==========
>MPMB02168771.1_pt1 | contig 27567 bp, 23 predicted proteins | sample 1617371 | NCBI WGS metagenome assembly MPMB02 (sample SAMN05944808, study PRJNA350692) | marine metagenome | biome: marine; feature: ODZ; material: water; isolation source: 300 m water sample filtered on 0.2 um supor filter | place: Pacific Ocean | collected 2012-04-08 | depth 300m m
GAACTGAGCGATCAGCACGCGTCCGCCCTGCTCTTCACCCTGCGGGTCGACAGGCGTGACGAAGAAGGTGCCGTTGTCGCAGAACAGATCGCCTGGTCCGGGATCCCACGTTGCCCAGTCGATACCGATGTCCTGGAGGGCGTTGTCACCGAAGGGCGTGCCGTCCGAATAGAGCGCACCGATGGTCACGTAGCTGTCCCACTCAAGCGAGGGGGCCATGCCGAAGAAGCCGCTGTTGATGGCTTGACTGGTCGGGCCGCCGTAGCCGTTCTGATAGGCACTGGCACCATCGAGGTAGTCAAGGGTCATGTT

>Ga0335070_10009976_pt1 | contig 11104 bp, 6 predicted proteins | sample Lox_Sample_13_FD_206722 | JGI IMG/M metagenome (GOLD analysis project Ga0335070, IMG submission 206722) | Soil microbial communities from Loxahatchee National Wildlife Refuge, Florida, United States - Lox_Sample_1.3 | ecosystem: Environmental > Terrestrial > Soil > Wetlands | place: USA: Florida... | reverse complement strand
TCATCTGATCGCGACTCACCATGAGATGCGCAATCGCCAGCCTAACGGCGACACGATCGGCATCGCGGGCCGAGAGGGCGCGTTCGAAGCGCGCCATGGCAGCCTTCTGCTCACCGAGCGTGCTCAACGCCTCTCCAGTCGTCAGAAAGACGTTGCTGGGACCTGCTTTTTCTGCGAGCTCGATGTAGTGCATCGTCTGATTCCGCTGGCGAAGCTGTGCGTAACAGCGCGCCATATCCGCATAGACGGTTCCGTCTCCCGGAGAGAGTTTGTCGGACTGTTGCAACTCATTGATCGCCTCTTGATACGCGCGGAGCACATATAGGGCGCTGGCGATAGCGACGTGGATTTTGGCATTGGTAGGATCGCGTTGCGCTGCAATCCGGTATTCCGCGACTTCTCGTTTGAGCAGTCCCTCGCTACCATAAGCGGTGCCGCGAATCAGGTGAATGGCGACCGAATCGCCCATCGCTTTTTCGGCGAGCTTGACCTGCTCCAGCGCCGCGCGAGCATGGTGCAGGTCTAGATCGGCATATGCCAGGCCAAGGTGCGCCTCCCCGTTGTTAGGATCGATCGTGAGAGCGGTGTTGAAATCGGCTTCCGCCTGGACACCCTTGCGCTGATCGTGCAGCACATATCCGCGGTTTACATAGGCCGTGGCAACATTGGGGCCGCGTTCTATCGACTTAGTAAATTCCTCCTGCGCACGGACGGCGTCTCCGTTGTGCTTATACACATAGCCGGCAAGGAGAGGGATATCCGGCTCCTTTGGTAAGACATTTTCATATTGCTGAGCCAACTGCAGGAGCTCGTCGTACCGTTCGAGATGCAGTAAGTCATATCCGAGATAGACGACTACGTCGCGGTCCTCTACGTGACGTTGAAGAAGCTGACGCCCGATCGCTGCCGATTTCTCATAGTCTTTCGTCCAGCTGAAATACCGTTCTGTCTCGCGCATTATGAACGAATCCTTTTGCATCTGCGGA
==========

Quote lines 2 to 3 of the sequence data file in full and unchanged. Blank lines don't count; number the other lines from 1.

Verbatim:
GAACTGAGCGATCAGCACGCGTCCGCCCTGCTCTTCACCCTGCGGGTCGACAGGCGTGACGAAGAAGGTGCCGTTGTCGCAGAACAGATCGCCTGGTCCGGGATCCCACGTTGCCCAGTCGATACCGATGTCCTGGAGGGCGTTGTCACCGAAGGGCGTGCCGTCCGAATAGAGCGCACCGATGGTCACGTAGCTGTCCCACTCAAGCGAGGGGGCCATGCCGAAGAAGCCGCTGTTGATGGCTTGACTGGTCGGGCCGCCGTAGCCGTTCTGATAGGCACTGGCACCATCGAGGTAGTCAAGGGTCATGTT

>Ga0335070_10009976_pt1 | contig 11104 bp, 6 predicted proteins | sample Lox_Sample_13_FD_206722 | JGI IMG/M metagenome (GOLD analysis project Ga0335070, IMG submission 206722) | Soil microbial communities from Loxahatchee National Wildlife Refuge, Florida, United States - Lox_Sample_1.3 | ecosystem: Environmental > Terrestrial > Soil > Wetlands | place: USA: Florida... | reverse complement strand